# Statement

A spider, S, sits in one corner of a cuboid room, measuring 6 by 5 by 3, and a fly, F, sits in the opposite corner. By travelling on the surfaces of the room the shortest "straight line" distance from S to F is 10 and the path is shown on the diagram.

However, there are up to three "shortest" path candidates for any given cuboid and the shortest route is not always integer.

By considering all cuboid rooms with integer dimensions, up to a maximum size of M by M by M, there are exactly 2060 cuboids for which the shortest distance is integer when M=100, and this is the least value of M for which the number of solutions first exceeds two thousand; the number of solutions is 1975 when M=99.

Find the least value of M such that the number of solutions first exceeds one million.

# Solution

I use an incremental search on the M until I find the first value that after processing it I have more than 10^{6} boxes.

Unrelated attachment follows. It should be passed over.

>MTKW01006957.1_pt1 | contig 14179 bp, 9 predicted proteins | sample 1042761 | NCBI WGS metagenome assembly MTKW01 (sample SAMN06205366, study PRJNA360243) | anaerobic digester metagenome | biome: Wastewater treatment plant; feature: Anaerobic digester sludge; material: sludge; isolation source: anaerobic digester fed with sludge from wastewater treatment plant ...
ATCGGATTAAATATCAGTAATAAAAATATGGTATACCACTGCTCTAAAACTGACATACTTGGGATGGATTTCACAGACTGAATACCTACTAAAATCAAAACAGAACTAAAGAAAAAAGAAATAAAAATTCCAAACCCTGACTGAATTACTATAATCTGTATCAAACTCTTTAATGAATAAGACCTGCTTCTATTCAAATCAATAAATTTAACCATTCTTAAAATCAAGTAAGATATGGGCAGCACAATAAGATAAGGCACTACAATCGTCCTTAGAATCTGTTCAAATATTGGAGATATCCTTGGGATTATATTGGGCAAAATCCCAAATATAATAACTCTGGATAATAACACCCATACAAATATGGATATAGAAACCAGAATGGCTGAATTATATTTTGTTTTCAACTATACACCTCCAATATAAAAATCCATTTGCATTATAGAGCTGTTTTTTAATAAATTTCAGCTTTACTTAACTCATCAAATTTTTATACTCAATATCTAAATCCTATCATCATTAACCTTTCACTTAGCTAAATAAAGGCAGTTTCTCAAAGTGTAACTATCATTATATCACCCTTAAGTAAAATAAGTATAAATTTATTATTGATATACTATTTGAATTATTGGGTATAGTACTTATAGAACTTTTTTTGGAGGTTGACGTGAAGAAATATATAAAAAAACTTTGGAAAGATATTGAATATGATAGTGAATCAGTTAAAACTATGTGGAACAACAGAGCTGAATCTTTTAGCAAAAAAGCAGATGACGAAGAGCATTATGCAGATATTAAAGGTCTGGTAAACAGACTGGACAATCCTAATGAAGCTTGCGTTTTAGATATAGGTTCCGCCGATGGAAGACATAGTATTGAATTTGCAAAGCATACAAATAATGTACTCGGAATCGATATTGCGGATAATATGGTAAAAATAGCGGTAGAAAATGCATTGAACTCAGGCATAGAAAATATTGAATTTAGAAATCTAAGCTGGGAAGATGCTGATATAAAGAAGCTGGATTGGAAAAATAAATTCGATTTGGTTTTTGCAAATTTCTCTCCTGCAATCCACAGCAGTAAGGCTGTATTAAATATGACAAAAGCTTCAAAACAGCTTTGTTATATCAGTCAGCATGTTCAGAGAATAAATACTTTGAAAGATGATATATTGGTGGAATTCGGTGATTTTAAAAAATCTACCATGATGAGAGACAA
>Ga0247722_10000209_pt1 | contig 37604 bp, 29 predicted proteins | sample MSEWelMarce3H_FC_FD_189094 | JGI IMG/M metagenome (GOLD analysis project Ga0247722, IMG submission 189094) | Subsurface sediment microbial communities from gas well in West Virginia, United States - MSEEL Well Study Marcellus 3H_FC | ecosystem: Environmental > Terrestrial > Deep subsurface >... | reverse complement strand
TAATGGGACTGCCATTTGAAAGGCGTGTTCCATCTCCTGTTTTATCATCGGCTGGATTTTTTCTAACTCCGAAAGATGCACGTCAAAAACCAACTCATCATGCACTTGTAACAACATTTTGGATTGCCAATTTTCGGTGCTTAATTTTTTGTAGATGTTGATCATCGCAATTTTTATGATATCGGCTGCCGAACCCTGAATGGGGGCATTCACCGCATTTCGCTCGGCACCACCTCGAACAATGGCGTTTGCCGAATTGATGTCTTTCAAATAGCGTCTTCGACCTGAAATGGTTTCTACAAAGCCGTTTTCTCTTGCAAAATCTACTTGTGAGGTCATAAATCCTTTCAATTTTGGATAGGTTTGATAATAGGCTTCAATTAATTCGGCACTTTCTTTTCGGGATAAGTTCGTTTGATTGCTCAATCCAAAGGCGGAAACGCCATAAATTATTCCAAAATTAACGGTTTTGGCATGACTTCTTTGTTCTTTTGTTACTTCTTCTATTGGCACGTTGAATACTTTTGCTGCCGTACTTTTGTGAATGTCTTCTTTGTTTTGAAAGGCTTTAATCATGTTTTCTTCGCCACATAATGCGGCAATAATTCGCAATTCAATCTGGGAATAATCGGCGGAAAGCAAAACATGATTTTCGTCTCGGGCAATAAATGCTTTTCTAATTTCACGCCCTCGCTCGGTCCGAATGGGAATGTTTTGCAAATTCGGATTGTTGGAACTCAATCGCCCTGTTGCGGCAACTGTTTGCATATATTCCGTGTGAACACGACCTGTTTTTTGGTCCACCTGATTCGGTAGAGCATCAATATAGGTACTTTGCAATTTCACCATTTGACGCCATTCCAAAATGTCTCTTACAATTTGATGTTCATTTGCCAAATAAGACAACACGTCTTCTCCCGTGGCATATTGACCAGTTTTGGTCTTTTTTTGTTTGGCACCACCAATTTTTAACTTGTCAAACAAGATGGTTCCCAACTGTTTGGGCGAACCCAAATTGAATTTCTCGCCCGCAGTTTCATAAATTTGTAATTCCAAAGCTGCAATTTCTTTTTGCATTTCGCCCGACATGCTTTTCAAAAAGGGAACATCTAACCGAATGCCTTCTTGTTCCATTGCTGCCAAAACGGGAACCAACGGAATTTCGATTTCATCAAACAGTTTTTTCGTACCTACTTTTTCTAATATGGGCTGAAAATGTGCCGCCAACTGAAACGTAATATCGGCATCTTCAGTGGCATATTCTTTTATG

In each iteration what we need to calculate is all of the possible combination of values, but like they are going to be combined to calculate the distance instead of writing a double nested for loop what we just need is the different sums. As the sides can go from 1 to M the sums can go from 2(1 + 1) to 2M inclusive. If using those values we have an integer side for the path then: how many different combinations of 2 valid side's sizes give that sum?

Solving that riddle is really easy: if the number is X, the possible sides to get it go from (1, X-1) to (X/2, X/2) but they can be invalid, the top value can't go higher than M. So we are keeping the minimum between X/2 and M - X/2 + 1. The plus 1 is important because M counts.

Translated this into code for python 3:

if __name__ == '__main__': cant = 0 limit = 10 ** 6 m = 0 while cant <= limit: m += 1 m_sq = m ** 2 for l23 in range(2, m*2 + 1): l23_sq = l23 ** 2 side = m_sq + l23_sq sq = int(side**(.5)) if sq**2 == side: to_sum = min(l23 // 2, int(m - l23 / 2) + 1) cant += to_sum print("The result is:", m)

The Python3 file is available for download here.